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Chocolate, will always be a crowd pleaser. I made a batch of these during the last hectic weeks of semester (yes, baking is incredibly therapeutic) and brought them to school. The perennial favourite, devil’s food cupcake was flavoured with the slightest hint of citrus notes – an ode to the classic chocolate/orange combination.  Since the cake was so deep and chocolaty, I paired it with just a smidgen of orange-ganache frosting which was adapted from Pierre Hermé’s passionfruit milk chocolate ganache. On hindsight, I could have up the blood orange flavour as it was very very faint. Some major tweaking is in order – maybe some grated zest or orange liqueur added to the batter.

Anyway, this basic recipe is definitely a keeper. I’m dreaming of the many chocolate pairings/variations that can be built upon it. Any suggestions?

Devil’s Food Cupcakes
for a moist, tender and chocolaty cake. Play it up by marrying different flavour and textures with fruits, nuts, anything. The possibilities are endless!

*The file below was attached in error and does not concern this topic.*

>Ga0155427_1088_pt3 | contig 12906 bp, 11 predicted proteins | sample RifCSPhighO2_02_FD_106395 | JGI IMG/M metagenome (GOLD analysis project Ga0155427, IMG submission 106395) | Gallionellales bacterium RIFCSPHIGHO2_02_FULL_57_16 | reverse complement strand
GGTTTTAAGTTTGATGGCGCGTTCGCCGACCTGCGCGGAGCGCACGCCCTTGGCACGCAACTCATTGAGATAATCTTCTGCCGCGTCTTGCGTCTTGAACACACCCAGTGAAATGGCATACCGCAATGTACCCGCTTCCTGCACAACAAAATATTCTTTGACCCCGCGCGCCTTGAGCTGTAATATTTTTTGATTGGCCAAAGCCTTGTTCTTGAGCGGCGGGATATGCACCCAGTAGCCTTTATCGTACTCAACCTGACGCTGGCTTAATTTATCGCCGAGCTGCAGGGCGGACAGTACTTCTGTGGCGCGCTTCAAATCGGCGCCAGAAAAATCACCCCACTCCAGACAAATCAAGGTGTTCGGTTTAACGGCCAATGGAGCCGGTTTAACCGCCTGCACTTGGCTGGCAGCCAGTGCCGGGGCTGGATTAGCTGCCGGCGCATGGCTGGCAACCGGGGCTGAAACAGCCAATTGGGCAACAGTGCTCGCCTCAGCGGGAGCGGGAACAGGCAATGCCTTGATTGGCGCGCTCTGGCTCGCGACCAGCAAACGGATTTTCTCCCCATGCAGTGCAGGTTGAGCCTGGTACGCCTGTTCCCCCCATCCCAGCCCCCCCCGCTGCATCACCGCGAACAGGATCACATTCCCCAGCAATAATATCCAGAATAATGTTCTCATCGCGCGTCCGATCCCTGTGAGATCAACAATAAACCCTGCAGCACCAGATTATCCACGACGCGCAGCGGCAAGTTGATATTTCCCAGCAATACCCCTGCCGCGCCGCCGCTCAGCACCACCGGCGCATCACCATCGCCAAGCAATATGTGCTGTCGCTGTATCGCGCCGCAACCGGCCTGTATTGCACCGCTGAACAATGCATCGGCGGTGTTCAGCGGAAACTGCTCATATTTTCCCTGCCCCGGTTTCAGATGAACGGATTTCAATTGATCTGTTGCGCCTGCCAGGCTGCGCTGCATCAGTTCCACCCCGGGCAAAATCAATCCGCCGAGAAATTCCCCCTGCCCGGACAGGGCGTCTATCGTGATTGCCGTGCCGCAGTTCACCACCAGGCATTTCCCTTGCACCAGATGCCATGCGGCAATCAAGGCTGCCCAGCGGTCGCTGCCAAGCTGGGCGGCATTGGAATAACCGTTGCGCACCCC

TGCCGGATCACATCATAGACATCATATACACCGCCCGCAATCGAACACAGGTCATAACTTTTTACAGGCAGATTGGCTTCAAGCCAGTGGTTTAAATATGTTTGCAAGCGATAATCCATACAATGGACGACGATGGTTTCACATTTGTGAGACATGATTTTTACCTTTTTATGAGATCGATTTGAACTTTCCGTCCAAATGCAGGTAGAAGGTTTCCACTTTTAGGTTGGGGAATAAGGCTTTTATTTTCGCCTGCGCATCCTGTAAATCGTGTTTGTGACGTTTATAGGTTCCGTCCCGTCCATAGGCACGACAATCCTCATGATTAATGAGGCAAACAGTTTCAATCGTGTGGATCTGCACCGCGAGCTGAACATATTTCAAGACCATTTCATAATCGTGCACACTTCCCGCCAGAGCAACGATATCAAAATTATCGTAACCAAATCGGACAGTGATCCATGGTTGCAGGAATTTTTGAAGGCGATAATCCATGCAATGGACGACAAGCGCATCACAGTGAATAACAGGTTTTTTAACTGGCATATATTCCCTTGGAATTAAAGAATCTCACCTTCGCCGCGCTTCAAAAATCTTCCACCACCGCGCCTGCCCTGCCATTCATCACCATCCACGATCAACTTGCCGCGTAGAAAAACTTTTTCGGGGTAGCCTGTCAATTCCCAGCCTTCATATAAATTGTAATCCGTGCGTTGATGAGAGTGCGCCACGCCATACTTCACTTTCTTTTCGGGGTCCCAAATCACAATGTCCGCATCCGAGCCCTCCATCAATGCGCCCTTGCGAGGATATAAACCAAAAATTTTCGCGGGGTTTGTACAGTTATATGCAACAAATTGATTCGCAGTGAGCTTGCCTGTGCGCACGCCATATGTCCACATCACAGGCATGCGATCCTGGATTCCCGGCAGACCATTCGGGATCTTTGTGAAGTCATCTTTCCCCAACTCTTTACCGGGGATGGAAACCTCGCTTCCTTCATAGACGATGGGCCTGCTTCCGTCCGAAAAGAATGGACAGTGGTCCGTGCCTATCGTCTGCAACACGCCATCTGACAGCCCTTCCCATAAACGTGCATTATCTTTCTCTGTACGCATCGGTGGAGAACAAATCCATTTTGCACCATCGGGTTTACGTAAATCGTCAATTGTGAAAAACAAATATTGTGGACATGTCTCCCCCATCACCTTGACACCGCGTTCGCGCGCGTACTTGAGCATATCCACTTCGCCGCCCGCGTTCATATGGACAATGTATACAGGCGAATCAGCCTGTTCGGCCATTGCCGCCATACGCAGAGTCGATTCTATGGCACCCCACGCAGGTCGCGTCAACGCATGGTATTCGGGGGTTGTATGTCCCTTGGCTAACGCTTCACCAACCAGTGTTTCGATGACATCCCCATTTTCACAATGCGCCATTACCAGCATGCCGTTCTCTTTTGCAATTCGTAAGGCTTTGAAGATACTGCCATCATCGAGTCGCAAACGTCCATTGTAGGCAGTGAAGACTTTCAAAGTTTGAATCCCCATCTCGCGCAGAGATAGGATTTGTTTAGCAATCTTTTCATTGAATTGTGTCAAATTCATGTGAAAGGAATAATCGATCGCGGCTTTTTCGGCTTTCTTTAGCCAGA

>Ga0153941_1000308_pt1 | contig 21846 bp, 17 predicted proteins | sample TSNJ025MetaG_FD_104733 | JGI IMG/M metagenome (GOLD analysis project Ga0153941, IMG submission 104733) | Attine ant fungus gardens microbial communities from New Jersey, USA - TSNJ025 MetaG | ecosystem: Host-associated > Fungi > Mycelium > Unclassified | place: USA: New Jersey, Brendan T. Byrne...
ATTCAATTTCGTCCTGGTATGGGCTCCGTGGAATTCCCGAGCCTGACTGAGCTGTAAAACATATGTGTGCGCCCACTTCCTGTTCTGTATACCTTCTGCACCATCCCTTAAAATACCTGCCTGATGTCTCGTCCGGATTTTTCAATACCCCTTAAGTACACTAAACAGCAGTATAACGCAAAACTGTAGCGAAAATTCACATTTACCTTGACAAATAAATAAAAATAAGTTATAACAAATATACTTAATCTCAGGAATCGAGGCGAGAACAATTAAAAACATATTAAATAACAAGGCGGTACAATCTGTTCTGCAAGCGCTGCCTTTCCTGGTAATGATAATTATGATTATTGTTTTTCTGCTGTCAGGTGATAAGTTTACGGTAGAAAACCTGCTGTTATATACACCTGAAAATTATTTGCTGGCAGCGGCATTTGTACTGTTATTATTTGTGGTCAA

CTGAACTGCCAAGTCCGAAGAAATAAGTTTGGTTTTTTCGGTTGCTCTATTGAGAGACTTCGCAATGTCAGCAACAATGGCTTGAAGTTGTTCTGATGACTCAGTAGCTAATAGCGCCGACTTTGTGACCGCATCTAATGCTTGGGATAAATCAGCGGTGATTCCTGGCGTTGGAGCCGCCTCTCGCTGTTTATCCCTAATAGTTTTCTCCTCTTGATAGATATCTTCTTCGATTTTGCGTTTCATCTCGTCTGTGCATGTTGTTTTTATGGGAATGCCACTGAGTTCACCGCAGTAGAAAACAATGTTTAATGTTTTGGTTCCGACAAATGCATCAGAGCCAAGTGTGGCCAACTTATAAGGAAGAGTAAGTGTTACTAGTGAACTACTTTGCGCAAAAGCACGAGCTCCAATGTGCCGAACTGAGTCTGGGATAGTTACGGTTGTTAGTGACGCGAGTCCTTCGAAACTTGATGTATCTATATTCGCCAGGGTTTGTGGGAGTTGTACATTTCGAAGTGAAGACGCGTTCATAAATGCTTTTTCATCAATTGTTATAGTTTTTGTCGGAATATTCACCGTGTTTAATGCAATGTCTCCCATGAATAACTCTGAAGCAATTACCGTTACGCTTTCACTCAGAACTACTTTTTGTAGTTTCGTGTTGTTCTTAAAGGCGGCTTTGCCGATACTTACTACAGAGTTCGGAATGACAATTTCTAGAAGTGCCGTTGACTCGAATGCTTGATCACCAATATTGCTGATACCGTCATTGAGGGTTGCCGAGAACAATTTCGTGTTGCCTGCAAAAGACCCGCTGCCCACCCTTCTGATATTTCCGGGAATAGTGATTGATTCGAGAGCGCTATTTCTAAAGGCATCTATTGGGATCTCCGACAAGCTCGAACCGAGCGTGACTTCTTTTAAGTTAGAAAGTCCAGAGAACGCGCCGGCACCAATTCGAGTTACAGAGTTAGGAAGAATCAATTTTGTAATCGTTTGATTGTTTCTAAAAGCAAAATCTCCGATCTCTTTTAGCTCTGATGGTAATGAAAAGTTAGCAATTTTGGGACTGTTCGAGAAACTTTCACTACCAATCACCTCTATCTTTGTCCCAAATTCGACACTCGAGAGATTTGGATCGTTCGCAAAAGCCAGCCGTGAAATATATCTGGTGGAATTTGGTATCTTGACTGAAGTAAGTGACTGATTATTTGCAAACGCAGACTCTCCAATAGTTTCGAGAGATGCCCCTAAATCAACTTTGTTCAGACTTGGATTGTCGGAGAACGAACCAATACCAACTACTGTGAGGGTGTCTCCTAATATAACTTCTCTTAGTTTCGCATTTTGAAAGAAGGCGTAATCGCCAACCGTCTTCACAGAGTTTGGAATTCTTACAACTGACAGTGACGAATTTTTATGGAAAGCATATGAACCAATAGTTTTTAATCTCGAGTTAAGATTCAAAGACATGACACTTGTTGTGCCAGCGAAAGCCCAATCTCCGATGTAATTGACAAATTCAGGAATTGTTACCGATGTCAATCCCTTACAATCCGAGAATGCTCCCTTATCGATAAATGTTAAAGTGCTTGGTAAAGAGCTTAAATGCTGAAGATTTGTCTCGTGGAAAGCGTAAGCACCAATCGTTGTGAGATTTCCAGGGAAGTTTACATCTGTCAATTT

200g unbleached flour (or cake flour for a finer crumb)
3/4 cup cocoa powder
1 t baking powder
1/2 t baking soda
pinch of sea salt
6 T unsalted butter
1 cup unrefined sugar
2 large eggs
140ml buttermilk or sour cream
2 t pure vanilla
To this, I replaced half of the buttermilk with blood orange juice and added a handful of chocolate chips

Sift dry ingredients. Cream butter and sugar until pale and fluffy. Add in eggs and vanilla. On low speed, combine the dry ingredients alternating with the buttermilk-juice. Lastly, fold in the chocolates. Bake at 175C for 18 minutes. Makes 12 regular cupcakes or 18 mini ones like I did.

Blood-orange Ganache Frosting
inspired and adapted from Pierre Hermé’s Mogador
80ml blood orange juice, freshly squeezed
30g fine sugar
200g dark chocolate, finely chopped (I used 60% cocoa here)
125ml heavy cream
40g unsalted french butter, at room temp

Bring the juice and sugar to a boil, until reduced to a slightly syrupy consistency. Pour over chocolate. Let it rest for 10 minutes before whisking til smooth. Add the cream. When the mixture has partially cooled, pour it into a mixer and whip until cool to the touch. The frosting will start to thicken and lighten in colour. Combine the butter a little at a time. Beat till fluffy and smooth. Chill before use.

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